Letter — School appreciates donated supplies | TahoeDailyTribune.com

Letter — School appreciates donated supplies

During these uncertain times it is comforting and reassuring to have the support of Meeks in Meyers, Associated Mortgage and Barton Memorial Hospital for their generous donations which have allowed Al Tahoe Elementary School to assemble our “Shelter-in-Place” emergency buckets in all our classrooms. Meeks donated rolls of black visqueen, which has been cut to the size of all our windows and doors. The generous financial donation by Associated Mortgage has allowed our staff to purchase five-gallon storage buckets and a variety of items to be placed in the buckets, duct tape, water and treats. First aid supplies and blankets were donated by Barton Memorial Hospital. Our staff, students and parents truly appreciate your kindness and support. Thanks to you, our children will be in a safe and secure environment in the event of an emergency. Al Tahoe Elementary School

Snowstorms bury Tahoe mailboxes: Heavy snowfall is impeding delivery

When residential mailboxes get buried in snow and ice, letter carriers suffer. The recent storms in the Lake Tahoe area dumped feet of snow on residential mailboxes, burying them and making it hard for postal workers to deliver mail to them. Delivery supervisor Janet Twyman, who works at the Al Tahoe Post Office, said half the boxes are buried on their routes. Her post office branch has 15 routes and serves 400 to 500 houses. “We can’t access them,” Twyman said. “We appreciate people keeping their mailboxes clear.” Twyman said letter carriers must be able to easily access mailboxes from their vehicles and drive away. To prevent falling on snow or ice, carriers don’t leave their vehicles. Twyman said customers are responsible for keeping their mailboxes clear and driveways and street areas free of excess snow. “The carrier shouldn’t have to climb through 4 feet of snow,” she said. “Keep on top of it.” Twyman recommends forwarding mail to a post office box if customers don’t want to deal with winter mail-delivery issues. “I delivered mail the last three days in a row, and I’ve been experiencing how rough it is on carriers and customers,” Twyman said. Twyman explained that undeliverable mail is brought back to the post office and retained through a “snow hold” for 30 days. Customers also can set up a temporary mailbox. Twyman recommends setting up a portable bucket outside the house to collect mail.

Record 113,411 fans watch college hockey match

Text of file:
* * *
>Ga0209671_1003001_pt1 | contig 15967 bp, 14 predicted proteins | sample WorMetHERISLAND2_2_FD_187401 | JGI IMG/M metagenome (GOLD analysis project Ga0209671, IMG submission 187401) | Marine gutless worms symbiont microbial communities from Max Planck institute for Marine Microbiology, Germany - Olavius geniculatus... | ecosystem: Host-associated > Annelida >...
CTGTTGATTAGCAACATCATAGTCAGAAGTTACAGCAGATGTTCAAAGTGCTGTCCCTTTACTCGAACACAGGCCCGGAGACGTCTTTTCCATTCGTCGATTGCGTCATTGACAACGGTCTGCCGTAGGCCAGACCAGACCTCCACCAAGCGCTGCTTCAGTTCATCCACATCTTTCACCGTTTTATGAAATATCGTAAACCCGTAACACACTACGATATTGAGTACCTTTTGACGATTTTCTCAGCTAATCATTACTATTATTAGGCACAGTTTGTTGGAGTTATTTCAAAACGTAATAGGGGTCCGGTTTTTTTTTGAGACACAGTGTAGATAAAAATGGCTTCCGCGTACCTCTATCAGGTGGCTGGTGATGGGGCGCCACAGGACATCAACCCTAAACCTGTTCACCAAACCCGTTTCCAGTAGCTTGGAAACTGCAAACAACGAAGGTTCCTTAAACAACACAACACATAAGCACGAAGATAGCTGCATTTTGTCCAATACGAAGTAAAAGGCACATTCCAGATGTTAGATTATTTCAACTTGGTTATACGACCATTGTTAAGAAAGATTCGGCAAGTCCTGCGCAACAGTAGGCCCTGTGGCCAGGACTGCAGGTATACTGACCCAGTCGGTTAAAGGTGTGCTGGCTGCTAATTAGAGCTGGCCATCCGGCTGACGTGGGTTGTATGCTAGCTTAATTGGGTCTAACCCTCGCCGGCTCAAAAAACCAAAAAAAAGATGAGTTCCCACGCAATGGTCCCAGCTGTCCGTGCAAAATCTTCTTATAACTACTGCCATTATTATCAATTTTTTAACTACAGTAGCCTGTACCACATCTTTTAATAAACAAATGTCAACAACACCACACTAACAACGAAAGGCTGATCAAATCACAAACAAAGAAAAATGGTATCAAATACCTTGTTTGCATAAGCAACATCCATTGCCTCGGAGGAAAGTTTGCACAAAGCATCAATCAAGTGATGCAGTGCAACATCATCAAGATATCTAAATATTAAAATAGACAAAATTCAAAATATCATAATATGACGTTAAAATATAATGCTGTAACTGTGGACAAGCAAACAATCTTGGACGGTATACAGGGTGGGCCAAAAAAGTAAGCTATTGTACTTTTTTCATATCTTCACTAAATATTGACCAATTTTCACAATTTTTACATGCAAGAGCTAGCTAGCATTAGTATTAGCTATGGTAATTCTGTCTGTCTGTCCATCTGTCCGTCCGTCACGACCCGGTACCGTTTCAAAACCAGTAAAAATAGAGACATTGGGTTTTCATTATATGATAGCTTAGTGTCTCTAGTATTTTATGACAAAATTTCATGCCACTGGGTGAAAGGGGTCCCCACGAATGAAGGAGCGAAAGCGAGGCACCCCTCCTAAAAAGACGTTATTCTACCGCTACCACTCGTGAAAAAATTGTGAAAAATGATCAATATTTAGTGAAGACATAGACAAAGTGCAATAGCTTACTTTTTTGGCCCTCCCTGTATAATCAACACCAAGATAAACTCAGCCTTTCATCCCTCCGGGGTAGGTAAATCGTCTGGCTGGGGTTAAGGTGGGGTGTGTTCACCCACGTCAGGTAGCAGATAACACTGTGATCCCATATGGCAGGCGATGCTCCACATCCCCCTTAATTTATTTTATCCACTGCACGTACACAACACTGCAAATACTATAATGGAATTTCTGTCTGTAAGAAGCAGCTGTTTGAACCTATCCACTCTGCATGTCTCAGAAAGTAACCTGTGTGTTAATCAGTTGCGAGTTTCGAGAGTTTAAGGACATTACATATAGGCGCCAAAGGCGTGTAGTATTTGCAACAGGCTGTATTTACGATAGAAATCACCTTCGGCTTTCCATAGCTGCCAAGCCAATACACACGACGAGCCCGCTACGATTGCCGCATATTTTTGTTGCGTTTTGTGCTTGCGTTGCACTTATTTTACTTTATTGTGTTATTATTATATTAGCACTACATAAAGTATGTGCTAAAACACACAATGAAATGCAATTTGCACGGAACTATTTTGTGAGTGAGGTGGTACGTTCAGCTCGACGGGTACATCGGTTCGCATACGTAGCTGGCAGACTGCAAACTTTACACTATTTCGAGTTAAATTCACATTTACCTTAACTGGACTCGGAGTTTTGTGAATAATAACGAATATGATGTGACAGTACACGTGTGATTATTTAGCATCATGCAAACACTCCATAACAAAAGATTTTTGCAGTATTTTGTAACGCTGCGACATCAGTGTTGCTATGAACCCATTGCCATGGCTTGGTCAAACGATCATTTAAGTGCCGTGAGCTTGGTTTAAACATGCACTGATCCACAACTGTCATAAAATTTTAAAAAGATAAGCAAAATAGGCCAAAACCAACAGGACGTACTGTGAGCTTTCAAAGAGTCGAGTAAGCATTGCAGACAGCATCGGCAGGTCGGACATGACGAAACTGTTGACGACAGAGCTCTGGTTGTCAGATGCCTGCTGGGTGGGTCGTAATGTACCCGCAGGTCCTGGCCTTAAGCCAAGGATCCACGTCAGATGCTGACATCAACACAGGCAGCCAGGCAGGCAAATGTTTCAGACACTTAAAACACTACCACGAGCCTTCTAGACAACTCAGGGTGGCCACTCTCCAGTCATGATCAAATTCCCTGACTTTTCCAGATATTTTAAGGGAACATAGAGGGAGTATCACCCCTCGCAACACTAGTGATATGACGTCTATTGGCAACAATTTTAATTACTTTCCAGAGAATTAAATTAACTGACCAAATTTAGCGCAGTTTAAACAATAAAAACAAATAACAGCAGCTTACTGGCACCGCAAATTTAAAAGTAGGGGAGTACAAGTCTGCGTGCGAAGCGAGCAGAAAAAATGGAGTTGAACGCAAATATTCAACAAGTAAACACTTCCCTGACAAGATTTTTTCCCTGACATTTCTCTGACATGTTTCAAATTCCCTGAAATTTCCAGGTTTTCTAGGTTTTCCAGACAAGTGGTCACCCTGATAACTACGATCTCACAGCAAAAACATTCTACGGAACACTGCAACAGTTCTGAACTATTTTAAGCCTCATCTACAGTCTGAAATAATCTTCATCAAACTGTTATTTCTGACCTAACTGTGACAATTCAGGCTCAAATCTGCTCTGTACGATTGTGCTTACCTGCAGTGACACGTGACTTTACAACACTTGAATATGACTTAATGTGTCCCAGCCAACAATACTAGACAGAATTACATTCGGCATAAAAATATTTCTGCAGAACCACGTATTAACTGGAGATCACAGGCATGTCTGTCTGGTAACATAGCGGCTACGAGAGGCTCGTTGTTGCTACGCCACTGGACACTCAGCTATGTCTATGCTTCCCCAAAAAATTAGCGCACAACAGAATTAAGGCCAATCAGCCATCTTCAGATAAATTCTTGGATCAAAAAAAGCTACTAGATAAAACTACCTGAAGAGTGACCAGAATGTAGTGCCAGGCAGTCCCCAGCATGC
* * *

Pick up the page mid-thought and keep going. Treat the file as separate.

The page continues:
ANN ARBOR, Mich. – The moment everyone was waiting for finally came during the third period, when fans at Michigan Stadium found out for certain they’d set a hockey attendance record. Carl Hagelin, a Michigan forward, paused to savor the atmosphere. “I think we all got goose bumps,” Hagelin said. “It was just amazing to see all those people – probably the loudest environment I’ve ever been in.” Hagelin scored two goals in the Wolverines’ 5-0 victory over Michigan State on Saturday, but the final score was only part of what made this a memorable experience. The crowd, which filled the outdoor stadium’s expansive bowl, set a world attendance record for a hockey game. Michigan announced the attendance at 113,411 during a brief stoppage in play in the third period, although Mike Janela of Guinness World Records said his organization hadn’t determined its official count yet. Janela did verify that the attendance was more than enough for a world record. The previous mark for a hockey game was 77,803 at this year’s world championship in Germany. “Ten years from now, I’m probably going to remember the most fun I’ve ever had on the ice,” Michigan State’s Torey Krug said. “Look at these 22-year-old men and they’re like little kids.” The game – dubbed “The Big Chill at the Big House” – took place nine years after the same two teams played another outdoor game at Michigan State’s football stadium. Since then, the idea has been copied at the college level and by the NHL. The huge crowd made this edition unique. The school’s announced attendance would make this the largest crowd to see any sporting event at Michigan Stadium, surpassing the 113,090 for a football game earlier this year. “I don’t know where they found the new seats,” cracked Michigan coach Red Berenson, whose normal home venue holds 6,637. “It’s good for the state of Michigan. When you have a game like this in a state where the economy is bad, it gives you something to feel good about.” The “Big Chill” nickname was a bit of a misnomer, with the temperature in the low 40s at the beginning of the game. With the lines on Michigan’s football field still clearly visible, the Olympic-sized rink stretched from one 15-yard line to the other. Instead of adding even more seats for fans, organizers kept the area around the ice clear so fireworks could be set off after goals and again after the game. “We were in trouble if it rained,” Michigan athletic director Dave Brandon said. “We could handle a little snow. In fact, I thought it would be kind of festive to have a little bit of snow, and temperatures – we could really handle a fair variant of temperatures. Warmer was better for the ice, but we were going to be fine unless we had rain. Rain and sleet, that would have been dangerous for the players.” The sky was fairly clear when the Michigan band began performing in the north end zone before the start of the game. Then Jon Merrill opened the scoring with a shot from the point in the first period, and the crowd let loose with a roar normally reserved for touchdowns in this venue. Microphones were placed close enough to the ice to amplify the normal hockey sounds of the puck hitting the boards and players skating swiftly back and forth, making it easier for those seated far away to feel like they were part of the action. An Olympic-sized rink, which is wider than an NHL version, was used to make the sheet look a little less small on top of the football field. Although wind and rough ice can always cause problems at events like this, the game wasn’t too sloppy. Merrill added a second goal before the end of the first period, and then Hagelin added one in the second and another in the third. David Wohlberg completed the scoring for Michigan. Shawn Hunwick finished with 34 saves for the Wolverines. Brandon said the event is unlikely to become an annual tradition, but it could potentially be played in four-year cycles “in such a way that every student-athlete that plays hockey here could get a chance to participate in something like this.” Janela said Guinness would need a bit longer to come up with an official attendance figure, possibly using detailed photos of the crowd to make a final count. Guinness receives over 1,000 record applications a week, although only about three percent are approved. “People really latch on to one I did in Mexico for the largest serving of roast pork – over 3,000 pounds,” Janela said. “I’ve always wanted to come to the Big House. I never thought it would be for a hockey game.”